Data elements are used for creating policy data. A policy can contain multiple data elements that represent the information used by the policy.
Policy Xpress uses flexible plug-ins for gathering the data element information. Each plug-in can perform a small, dedicated task. However, several plug-ins can be used together to build more complex policies. An example of a data element plug-in is a user attribute element. The goal of the element is to gather information about a certain attribute which is a part of the user's profile.
Data elements are calculated when they are called, meaning either a rule is using the data element, or another element needing calculation is using the data element as a parameter.
For example, an SQL query data element can retrieve a value from a table, but it needs the user's department to build the query. In this case, the department data element must run before the SQL query data element, and then the value can be used as a parameter.
The following fields define a data element:
Defines a friendly name that describes the data element. Some data elements are complex (such as getting variables or retrieving information from the database). Be sure to select a meaningful name to simplify data element management.
Provides a grouping of data elements. This field sorts the data elements and makes selection easier.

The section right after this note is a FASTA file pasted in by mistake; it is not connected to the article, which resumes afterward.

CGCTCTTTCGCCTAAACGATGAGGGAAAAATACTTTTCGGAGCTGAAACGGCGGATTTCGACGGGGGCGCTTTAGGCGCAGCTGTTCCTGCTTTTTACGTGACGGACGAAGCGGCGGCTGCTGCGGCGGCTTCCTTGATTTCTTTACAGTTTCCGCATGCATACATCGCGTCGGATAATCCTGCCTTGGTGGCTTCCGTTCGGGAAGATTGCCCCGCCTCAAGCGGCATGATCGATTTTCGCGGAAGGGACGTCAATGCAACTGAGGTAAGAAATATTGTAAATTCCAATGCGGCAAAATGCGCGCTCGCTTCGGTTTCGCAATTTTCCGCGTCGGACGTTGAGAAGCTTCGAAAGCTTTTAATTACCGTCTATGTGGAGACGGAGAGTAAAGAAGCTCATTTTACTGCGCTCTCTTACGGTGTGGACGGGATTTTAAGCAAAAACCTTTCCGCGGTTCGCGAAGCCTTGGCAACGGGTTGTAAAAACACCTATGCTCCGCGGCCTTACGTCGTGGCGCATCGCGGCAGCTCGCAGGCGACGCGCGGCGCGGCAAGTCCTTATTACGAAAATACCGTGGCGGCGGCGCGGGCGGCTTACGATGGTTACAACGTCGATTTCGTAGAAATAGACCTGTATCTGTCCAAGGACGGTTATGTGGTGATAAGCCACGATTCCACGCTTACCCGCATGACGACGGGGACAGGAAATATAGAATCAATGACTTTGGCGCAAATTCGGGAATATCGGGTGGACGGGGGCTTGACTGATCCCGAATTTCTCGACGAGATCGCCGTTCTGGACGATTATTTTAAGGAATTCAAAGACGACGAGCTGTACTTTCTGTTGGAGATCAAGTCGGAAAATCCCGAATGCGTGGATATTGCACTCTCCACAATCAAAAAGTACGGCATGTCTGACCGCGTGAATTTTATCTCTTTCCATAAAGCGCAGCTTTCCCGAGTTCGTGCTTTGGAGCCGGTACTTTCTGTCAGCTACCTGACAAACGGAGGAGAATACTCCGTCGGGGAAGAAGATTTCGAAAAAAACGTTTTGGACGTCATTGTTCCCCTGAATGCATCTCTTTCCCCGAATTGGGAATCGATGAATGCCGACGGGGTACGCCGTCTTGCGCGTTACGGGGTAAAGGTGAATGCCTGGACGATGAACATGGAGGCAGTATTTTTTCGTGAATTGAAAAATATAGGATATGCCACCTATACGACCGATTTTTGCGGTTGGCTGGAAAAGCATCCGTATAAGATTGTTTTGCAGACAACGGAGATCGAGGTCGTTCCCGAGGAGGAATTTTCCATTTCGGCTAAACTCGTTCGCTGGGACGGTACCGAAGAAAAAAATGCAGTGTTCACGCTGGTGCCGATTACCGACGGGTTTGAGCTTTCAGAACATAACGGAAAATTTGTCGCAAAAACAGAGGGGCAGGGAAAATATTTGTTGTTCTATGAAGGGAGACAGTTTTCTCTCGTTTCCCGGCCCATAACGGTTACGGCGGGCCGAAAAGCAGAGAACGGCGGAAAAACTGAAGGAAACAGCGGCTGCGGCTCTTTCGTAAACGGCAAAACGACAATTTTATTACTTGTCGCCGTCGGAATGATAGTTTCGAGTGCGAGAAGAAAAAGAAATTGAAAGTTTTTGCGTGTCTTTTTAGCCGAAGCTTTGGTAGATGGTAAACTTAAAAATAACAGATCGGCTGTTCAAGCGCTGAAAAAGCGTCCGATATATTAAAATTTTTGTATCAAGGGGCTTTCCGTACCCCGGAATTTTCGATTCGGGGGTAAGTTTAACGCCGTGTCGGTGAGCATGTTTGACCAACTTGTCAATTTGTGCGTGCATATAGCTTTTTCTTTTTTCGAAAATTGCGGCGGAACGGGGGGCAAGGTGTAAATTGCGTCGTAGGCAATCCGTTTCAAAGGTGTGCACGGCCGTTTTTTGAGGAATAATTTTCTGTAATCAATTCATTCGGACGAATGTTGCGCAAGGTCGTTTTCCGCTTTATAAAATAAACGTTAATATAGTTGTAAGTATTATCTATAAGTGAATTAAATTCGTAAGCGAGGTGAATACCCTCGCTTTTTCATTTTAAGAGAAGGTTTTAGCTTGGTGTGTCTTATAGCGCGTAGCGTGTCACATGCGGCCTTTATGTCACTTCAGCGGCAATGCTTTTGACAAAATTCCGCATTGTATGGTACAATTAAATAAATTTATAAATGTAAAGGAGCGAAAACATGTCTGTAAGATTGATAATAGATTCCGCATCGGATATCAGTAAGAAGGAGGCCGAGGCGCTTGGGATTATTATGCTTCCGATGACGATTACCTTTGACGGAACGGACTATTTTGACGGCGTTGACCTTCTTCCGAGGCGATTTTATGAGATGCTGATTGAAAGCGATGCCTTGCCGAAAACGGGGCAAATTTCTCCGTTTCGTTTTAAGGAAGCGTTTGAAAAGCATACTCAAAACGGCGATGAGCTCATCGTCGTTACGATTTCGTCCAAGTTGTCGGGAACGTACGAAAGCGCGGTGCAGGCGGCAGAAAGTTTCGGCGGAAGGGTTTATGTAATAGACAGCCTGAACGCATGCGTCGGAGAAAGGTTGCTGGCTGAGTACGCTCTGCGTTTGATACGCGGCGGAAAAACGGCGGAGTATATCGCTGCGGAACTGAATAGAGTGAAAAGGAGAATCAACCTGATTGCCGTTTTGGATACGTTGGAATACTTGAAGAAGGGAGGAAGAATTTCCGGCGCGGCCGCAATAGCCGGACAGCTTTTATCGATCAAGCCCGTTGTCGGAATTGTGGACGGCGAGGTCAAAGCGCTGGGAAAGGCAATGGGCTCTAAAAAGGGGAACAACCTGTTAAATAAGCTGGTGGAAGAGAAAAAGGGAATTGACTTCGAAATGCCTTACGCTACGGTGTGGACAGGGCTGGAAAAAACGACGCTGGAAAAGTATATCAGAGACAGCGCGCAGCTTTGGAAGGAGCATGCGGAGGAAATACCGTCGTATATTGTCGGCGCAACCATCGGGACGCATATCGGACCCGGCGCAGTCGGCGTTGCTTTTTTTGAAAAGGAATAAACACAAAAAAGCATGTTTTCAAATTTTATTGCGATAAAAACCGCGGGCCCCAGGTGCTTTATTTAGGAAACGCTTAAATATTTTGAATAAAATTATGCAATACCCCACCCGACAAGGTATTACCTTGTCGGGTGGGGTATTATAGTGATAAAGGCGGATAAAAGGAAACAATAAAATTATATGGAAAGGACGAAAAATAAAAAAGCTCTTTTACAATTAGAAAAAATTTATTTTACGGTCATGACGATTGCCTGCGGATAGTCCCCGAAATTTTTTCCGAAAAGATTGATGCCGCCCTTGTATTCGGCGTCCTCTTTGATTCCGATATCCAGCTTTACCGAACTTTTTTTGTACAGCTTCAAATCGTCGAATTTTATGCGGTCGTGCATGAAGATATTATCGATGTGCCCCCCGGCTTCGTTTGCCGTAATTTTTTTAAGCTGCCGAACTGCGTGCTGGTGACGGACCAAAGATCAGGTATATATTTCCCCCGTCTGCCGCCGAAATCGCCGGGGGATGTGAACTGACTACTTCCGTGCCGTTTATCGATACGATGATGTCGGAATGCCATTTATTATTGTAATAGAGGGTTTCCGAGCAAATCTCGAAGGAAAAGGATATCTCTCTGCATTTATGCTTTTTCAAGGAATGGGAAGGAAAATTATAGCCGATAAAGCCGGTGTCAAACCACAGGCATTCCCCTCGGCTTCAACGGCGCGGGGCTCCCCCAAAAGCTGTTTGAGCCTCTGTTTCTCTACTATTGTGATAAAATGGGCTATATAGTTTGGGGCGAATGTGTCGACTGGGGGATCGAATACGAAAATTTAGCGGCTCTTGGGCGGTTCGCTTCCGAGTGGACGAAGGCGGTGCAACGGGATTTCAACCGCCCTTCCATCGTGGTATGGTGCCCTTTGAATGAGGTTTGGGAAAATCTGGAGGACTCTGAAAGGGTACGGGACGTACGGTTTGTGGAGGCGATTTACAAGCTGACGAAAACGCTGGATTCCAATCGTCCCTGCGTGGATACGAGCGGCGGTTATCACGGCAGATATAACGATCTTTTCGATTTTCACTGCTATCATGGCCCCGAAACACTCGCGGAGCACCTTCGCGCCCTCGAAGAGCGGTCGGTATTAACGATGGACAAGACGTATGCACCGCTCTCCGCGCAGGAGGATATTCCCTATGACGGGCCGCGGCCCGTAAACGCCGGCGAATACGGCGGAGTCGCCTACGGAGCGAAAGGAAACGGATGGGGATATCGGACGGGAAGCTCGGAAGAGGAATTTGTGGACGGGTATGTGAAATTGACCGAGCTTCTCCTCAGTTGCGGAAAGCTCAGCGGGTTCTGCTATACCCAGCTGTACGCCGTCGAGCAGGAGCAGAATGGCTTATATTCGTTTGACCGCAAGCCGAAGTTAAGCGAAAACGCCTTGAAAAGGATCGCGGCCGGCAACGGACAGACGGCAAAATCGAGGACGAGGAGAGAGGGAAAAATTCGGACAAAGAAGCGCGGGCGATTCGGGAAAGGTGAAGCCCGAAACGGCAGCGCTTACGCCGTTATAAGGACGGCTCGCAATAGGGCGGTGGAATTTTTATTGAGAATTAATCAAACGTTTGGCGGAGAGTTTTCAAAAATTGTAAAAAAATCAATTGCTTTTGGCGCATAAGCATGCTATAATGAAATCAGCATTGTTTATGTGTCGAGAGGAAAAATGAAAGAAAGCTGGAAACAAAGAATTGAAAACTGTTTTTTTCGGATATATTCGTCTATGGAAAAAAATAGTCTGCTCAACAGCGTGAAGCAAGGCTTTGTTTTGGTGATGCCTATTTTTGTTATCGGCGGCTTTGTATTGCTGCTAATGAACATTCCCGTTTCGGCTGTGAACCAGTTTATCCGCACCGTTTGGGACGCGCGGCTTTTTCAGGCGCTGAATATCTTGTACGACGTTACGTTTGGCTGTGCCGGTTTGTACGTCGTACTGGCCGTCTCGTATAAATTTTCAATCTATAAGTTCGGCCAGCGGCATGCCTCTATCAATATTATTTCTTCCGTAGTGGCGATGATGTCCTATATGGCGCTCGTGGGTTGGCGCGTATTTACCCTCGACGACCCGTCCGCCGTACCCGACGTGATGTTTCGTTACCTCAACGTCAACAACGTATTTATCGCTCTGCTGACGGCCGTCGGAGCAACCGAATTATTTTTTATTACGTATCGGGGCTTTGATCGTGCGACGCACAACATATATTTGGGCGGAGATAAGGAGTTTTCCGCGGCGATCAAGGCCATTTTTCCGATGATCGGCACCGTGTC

Specifies the data element type, each with its own dedicated use. This field is based on the category selected.
Defines possible variations of the same data. Most data elements only support the Get function.
For example, the user attribute data element has the following functions:
Provides a prepopulated description of the function. Each function selected provides a different description to help in understanding its use and what the expected values are.
Defines the parameters passed to the data element. Data elements are dynamic and can do different things based on the parameters. A user attribute data element returns different results based on the attribute selected. The sub type option also defines the number of parameters, their names, and the optional values when available.
You can add additional parameters if necessary. The SQL query example accepts two required parameters, the data source and the query itself. The query can use the "?" to be replaced with values (much like a prepared statement). Adding additional parameters allows you to set those values.
Note: When viewing data elements in Policy Xpress, there is a column titled 'In Use'. A checkmark in this column means that the data element is used by a rule, an action parameter, or as a parameter to other data elements.
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